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Under new powers local authorities will be able to take quick action to hand out civil penalties to landlords and property managers who don’t have licenses and whose properties don’t meet licensing standards. This includes landlords who fail to comply with an improvement notice served by the council, breaches of HMO management, HMO licensing, selective licensing and overcrowding rules.
If you’re a landlord, property manager or agent you can’t take the risk of getting caught - a £30,000 fine would be a crippling expense for most portfolios or businesses, not to mention the reputational damage for an agent or property management company.
A shift in prosecution patterns
There’s already been an increase in prosecution activity: Barnet Council have handed out over £200,000 in fines, Islington and Brent have issued individual fines or rent repayment orders ranging from £20,000 to £40,000.
Previously, local authorities bore the cost of investigation and central government acquired the proceeds. Under the new rules, the proceeds of civil penalties are now kept locally, and some agents and landlords worry this will become an easy way to generate income for cash-strapped local authorities.
Kate Faulkner one of the UK’s top property experts explains “education and knowledge of the 400 plus rules and regulations on lettings, including licensing, is poor in this country. Lenders, insurance and legal companies don’t insist on any evidence a property is being let legally, including sight of any required licences prior to supporting a property’s purchase so if a landlord doesn’t use a qualified ARLA, NALS, UKALA or RICS agent who are most likely to be trained in lettings legals, properties can be bought and rented without the landlord having a clue of their responsibilities.”
Lack of consistency means tracking licensing schemes is onerous
In addition to education issues, licensing requirements differ throughout the UK, from one local authority to another, and often from one side of a street to another.
Geographic variance is perfectly understandable - licensing schemes are designated to raise standards, tackle anti-social behaviour and designed at the local government level to best fit the area’s needs.
However there is an inconsistency in the presentation of this information leaving the responsible landlords and property managers confused and at risk of penalties. If someone is going to be fined, make sure the information was easy to get to in the first place.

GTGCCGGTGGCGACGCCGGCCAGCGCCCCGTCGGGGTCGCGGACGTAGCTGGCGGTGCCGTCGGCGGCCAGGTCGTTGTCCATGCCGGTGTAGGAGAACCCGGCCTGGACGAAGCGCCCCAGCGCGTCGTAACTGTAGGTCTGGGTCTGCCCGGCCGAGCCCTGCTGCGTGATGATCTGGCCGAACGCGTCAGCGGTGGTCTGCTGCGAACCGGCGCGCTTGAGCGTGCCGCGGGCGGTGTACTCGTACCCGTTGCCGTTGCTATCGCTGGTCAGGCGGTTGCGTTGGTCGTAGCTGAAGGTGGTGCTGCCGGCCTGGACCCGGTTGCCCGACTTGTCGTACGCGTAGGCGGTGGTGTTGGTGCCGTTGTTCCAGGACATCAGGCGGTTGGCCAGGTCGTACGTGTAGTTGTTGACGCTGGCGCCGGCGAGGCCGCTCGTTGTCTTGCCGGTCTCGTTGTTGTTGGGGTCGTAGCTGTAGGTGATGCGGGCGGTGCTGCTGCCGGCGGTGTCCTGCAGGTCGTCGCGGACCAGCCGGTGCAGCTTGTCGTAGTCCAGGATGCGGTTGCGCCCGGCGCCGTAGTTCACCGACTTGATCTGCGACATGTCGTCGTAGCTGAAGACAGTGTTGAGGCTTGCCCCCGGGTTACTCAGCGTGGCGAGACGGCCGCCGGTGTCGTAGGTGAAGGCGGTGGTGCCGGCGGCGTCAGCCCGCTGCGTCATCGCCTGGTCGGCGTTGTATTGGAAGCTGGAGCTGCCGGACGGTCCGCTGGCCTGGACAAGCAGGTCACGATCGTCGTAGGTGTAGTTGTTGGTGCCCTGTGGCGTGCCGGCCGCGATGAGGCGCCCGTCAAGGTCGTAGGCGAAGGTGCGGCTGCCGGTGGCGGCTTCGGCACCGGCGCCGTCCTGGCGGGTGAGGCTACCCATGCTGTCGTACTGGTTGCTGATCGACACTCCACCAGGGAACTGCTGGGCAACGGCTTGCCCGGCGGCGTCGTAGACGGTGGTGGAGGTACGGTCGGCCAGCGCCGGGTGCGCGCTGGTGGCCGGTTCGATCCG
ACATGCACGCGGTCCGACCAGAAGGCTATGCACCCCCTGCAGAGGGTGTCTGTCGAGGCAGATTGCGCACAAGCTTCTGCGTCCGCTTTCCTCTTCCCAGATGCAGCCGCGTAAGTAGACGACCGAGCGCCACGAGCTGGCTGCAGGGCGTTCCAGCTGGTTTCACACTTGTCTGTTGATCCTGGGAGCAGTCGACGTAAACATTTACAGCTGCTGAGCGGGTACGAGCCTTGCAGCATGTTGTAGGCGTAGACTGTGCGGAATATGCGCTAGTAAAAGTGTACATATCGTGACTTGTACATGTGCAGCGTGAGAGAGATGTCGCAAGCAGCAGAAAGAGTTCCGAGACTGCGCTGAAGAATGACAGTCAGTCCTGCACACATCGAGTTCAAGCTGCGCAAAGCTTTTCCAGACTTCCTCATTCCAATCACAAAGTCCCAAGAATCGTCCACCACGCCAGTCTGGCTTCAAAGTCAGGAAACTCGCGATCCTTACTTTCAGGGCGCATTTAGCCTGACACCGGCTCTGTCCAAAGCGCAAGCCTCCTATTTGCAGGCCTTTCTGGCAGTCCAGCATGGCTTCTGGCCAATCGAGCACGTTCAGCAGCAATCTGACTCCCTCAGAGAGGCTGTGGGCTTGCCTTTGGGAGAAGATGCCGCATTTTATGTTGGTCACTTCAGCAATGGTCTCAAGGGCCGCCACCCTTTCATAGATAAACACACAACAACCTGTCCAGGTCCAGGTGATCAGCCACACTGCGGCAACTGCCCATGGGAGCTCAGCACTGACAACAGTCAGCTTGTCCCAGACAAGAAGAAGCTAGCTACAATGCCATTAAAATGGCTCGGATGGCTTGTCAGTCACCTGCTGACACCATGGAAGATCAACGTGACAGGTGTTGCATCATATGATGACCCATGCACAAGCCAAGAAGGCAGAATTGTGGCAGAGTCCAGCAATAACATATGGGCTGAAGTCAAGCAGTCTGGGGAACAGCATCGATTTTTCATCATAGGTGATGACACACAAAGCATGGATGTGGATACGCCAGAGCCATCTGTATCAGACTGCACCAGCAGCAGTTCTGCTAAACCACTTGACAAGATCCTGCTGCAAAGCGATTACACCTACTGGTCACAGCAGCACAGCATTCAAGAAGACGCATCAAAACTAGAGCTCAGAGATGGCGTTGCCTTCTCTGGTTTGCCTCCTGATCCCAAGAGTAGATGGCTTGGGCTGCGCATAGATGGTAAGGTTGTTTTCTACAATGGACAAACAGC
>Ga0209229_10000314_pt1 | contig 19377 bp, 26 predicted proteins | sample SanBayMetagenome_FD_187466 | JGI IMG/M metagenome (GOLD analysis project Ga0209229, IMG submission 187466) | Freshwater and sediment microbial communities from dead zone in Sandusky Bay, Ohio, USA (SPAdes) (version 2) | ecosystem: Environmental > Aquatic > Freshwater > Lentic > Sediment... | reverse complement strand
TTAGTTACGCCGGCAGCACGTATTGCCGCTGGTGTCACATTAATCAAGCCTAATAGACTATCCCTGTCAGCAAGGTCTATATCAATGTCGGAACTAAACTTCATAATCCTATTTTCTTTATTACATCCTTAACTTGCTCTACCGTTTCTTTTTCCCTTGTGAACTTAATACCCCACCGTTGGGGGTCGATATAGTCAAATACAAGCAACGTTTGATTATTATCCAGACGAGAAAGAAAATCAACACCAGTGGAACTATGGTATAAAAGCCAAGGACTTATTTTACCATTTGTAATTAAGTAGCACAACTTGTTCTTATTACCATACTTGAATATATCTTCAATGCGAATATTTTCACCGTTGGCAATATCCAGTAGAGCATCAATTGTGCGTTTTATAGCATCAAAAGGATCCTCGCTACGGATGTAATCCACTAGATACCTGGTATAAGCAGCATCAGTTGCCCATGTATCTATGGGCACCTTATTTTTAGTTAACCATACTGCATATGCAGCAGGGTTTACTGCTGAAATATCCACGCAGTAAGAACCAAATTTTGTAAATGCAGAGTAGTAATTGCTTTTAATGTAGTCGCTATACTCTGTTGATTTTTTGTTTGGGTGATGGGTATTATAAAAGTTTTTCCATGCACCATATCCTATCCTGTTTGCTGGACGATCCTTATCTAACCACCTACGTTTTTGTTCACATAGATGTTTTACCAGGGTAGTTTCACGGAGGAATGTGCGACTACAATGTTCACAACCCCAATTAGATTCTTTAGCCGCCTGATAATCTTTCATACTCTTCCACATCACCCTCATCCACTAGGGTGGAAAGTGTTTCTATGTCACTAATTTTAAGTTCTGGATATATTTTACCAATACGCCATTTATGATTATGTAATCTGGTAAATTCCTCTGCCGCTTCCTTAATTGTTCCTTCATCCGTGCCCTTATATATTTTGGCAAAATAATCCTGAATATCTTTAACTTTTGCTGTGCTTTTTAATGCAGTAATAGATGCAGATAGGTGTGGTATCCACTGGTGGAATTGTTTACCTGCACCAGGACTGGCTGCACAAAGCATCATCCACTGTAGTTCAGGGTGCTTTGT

Searching Conwy’s local authority website specifically for information on their Additional HMO licensing yields no relevant results. So, should landlords assume they do not need a licence, or should they keep searching to be really really sure they don’t need a licence?
Should landlords potentially be fined £30,000 for a faulty technical setting on their local authority’s website which doesn’t search it’s own subdomains for critical information?
There is a solution
GetRentr has created a system which tracks all licensing schemes down to the property level. This helps landlords and agents know which licensing schemes apply anywhere in the UK with a simple postcode lookup. So far they track 520+ different schemes and consultations and can automatically notify you if a change in the law will start (or stop!) affecting a property.
Richard Tacagni, MD of housing consultancy London Property Licensing explains: “Understanding the complexities of property licensing has become a major challenge for landlords and letting agents, yet the compliance risks from getting it wrong are huge. With no consistent national approach to licensing, the service offered by GetRentr marks an important step forward in increasing awareness of licensing schemes”
Orla Shields, CEO of GetRentr says: “With up to date and consistent information, it becomes much faster to help landlords, property managers and tenants know their responsibilities and rights. Our system can analyse portfolios in minutes which typically could take months for large-scale property management companies and letting agents”.
You can find out more about the services that GetRentr offer to agents here
Quote that you are a PRS member to obtain GetRentr's best current offer.
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Property Redress Scheme is approved by Government under the Alternative Dispute Resolution for Consumer Disputes (Competent Authorities and Information) Regulations 2015